FHA Loans Can Improve Ratings, Research Suggests
Financial institutions can increase their loan commitments in minority neighborhoods by joining the Federal Housing Administration program, a recent study suggests.
The study, which was conducted by two professors and a Federal Reserve Board researcher, found that black and Hispanic home-buyers are more than three times as likely as whites to obtain FHA mortgages.
The FHA loans, which are guaranteed by the federal government, generally do not require so large a down payment as a conventional mortgages.
Currently, many of the nation's leading mortgage makers do not participate in the FHA program.
But institutions that want to increase their loans to minorities - and ratings under the Community Reinvestment Act - may find it useful to add FHA loans to their portfolios.
When performing CRA evaluations, regulators look at how institutions are serving low-income and minority neighborhoods in their markets.
"If, in fact, minority people are using FHA financing and there are many financial institutions that don't offer these loans," banks and thrifts may not be meeting the needs of this market, said Glenn B. Canner, a senior Federal Reserve economist and one of the study's authors.
"I have always felt that if institutions want to be aggressive about the CRA, they should offer a wide variety of products," he said.
The study looked at 182 families, all of whom qualified for conventional mortgages. Only 14% of the white families opted for FHA loans, versus 53% of the minority families.
Distorting Factors Excluded
"The disparity remained after controlling for the borrowers' age, income, marital status, credit history, amount of down payment, and other indicators of creditworthiness," said Stuart A. Gabriel, a finance professor at the business school at University of Southern California. He worked on the study with Mr. Canner and J. Michael Wooley, USC professor of public administration.
"The question must be raised whether minorities are being steered away from the conventional loan market because lenders believe they are too risky," Mr. Gabriel said.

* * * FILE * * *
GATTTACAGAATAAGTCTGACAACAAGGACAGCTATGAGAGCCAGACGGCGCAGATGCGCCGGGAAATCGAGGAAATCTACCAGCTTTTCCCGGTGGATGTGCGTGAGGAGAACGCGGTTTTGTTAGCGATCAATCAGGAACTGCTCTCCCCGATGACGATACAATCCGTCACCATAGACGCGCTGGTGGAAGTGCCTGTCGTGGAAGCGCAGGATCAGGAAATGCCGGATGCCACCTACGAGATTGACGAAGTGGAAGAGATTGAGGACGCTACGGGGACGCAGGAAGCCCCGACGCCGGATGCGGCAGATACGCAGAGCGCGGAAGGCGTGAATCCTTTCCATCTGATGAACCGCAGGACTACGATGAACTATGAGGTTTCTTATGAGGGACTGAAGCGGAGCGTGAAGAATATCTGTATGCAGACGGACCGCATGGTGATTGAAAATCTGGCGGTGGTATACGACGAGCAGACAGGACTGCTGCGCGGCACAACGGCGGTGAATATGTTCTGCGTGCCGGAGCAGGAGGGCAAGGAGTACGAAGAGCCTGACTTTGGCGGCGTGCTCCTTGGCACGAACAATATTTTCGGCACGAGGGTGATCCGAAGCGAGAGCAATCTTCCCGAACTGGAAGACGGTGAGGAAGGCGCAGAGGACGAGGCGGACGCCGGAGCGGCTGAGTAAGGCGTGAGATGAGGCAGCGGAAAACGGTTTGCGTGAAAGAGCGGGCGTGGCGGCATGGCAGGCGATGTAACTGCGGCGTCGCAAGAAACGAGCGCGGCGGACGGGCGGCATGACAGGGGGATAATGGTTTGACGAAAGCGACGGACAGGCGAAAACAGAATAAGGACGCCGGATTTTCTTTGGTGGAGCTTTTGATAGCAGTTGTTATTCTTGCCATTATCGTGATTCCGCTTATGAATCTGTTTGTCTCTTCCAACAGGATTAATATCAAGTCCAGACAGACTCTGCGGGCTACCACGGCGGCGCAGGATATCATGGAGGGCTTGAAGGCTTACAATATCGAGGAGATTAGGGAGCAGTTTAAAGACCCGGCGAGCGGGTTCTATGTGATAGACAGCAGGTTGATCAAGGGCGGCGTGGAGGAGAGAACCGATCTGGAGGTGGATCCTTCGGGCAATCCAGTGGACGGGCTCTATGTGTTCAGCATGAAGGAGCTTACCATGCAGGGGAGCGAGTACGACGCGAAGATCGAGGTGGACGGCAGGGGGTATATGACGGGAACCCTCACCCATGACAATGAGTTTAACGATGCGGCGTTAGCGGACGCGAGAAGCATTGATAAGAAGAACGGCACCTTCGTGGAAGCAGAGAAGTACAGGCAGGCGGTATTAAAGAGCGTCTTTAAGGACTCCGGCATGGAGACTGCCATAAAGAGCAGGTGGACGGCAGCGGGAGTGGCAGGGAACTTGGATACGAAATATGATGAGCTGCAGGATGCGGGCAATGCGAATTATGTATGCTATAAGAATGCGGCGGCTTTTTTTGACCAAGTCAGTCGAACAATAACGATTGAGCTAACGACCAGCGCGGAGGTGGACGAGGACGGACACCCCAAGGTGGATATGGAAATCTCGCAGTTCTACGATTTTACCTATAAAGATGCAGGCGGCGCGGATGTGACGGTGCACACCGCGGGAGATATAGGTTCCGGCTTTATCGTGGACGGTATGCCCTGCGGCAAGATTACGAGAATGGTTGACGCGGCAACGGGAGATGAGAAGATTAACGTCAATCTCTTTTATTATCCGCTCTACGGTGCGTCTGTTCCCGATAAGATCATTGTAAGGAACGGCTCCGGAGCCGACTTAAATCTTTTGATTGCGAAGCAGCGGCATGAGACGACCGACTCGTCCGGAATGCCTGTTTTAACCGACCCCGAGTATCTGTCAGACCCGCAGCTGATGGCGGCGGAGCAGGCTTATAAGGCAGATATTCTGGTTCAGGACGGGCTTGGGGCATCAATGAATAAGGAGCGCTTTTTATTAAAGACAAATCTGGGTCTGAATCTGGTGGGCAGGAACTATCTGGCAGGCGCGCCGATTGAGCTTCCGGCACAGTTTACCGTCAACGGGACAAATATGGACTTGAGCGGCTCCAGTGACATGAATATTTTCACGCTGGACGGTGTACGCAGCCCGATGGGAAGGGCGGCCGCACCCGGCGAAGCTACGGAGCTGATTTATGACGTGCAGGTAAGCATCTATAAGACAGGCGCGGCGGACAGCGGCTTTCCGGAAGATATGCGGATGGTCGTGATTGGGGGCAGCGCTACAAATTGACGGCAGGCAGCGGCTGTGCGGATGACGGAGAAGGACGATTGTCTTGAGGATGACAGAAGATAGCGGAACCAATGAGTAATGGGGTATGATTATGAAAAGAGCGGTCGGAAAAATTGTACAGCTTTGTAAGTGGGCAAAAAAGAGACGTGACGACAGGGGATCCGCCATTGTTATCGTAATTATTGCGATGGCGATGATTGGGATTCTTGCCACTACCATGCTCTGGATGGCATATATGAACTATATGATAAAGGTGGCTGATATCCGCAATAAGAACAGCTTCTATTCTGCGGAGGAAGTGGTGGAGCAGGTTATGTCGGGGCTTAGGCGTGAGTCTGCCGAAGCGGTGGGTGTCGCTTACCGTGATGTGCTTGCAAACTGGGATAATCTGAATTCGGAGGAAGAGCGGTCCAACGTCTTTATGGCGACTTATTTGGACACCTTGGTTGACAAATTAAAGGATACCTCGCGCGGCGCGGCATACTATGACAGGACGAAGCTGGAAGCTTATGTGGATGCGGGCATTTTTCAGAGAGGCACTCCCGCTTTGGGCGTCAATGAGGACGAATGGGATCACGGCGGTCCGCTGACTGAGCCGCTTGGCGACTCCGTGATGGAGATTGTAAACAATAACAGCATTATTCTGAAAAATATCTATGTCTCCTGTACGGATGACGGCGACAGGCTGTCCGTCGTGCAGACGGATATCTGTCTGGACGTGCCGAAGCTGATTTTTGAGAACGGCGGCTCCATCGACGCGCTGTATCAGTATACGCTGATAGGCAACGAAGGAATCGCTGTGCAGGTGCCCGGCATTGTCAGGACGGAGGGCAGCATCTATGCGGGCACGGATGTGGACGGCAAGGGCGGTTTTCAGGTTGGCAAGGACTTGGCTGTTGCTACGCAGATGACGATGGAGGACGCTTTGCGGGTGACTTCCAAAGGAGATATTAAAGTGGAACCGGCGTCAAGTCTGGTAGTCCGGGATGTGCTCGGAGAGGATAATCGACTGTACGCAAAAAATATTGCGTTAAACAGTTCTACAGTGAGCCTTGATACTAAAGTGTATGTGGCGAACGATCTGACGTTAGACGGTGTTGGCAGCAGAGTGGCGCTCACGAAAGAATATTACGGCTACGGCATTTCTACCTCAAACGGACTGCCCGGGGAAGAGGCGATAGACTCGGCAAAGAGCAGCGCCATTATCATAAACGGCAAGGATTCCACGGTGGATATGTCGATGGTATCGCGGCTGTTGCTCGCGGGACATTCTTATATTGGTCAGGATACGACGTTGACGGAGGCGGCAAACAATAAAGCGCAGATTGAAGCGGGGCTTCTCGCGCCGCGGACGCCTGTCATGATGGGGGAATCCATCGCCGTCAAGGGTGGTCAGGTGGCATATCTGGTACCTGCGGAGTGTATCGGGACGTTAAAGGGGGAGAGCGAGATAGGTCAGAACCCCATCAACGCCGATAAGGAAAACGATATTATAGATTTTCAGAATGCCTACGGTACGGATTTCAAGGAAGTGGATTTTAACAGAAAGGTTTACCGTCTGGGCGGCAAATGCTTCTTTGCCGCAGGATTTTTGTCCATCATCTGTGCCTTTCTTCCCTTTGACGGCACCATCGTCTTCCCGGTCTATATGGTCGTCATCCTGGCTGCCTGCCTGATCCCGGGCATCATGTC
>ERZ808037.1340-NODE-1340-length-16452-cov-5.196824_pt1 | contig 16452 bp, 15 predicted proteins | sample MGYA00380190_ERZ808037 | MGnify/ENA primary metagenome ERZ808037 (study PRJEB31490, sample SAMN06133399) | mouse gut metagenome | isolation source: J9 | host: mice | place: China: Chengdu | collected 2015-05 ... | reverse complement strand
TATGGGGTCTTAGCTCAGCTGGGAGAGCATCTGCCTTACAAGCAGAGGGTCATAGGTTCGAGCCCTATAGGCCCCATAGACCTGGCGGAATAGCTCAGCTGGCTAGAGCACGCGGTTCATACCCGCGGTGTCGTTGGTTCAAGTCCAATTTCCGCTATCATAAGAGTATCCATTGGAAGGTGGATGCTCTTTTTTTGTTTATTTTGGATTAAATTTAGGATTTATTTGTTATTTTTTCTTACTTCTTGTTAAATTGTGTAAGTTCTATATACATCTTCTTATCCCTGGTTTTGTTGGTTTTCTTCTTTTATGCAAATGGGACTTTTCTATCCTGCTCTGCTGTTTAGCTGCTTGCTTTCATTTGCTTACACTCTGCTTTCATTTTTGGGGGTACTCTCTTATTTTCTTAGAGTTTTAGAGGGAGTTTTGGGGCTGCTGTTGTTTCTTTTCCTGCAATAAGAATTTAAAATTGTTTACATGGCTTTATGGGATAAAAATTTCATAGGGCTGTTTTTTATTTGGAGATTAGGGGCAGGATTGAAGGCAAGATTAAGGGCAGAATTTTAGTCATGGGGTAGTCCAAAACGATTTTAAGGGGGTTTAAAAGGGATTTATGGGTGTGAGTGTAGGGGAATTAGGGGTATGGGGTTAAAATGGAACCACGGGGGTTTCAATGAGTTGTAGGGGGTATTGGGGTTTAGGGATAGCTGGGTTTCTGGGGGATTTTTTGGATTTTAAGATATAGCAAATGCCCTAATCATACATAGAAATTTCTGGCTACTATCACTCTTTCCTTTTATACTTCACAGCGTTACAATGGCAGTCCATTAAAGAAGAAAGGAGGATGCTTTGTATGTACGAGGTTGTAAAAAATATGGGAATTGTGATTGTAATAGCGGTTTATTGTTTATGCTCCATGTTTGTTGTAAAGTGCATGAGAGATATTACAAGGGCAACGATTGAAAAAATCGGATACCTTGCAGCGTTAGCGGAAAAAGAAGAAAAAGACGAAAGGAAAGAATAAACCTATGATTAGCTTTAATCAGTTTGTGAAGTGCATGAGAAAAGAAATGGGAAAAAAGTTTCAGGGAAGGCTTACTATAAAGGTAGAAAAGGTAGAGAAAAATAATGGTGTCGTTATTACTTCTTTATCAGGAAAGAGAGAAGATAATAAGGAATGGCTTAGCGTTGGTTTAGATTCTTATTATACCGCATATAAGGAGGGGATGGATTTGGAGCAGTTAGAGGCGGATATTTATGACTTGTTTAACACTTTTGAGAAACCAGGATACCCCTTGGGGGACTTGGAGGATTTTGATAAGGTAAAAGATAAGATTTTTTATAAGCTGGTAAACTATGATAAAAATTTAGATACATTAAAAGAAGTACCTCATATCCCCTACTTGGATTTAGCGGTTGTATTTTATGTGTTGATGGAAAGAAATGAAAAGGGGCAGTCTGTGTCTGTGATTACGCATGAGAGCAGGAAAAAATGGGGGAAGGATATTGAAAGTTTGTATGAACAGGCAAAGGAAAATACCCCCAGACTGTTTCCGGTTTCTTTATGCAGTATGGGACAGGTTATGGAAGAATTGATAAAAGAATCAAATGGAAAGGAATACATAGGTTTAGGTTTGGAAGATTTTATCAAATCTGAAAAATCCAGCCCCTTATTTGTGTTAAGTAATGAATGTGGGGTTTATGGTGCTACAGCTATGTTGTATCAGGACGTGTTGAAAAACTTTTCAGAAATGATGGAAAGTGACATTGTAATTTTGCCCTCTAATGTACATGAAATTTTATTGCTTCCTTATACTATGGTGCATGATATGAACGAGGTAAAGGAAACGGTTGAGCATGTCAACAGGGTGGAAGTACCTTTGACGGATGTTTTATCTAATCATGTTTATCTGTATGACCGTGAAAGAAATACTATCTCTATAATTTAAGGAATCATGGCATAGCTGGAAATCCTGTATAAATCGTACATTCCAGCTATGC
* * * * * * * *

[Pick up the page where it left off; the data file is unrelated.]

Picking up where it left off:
The differences, he suggested, could be due to "ethnic-group steering by real estate agents, market specialization by mortgage lenders, and lender bias."
The researchers used 1980 census data and a 1983 Fed survey of consumer finances. The team analyzed creditworthiness, neighborhood characteristics, and expected appreciation of properties purchased.
Though fees and down payments have recently risen for FHA mortgages, the loans still generally require less down than a conventional mortgage. Lenders say interest rates are generally the same as on a conventional loan.
Many banks and thrifts say they do not offer FHA loans because the paperwork is onerous. Neither the American Bankers Association nor the United States League of Savings Institutions could provide information on what portion of banks and thrifts offer these loans.
At least three of the nation's top home lenders do not offer FHA mortgages: Citicorp Mortgage Inc., St. Louis; Home Savings of America, Los Angeles; and Great Western Bank, Beverly Hills, Calif.
Home orignated $13 billion of single-family loans last year, Citicorp $10.1 billion, and Great Western $10 billion.
Great Western, which has received a satisfactory CRA rating, said it can fulfill its market needs without using the FHA program.
"There is no doubt we write more single-family homes in low-and moderate-income neighborhoods in California than any other lender," said a spokesman for the thrift. "We are clearly successful even without offering the FHA/VA products."
Home Savings has been rated outstanding by regulators, while Citicorp's CRA evaluation has not been made public.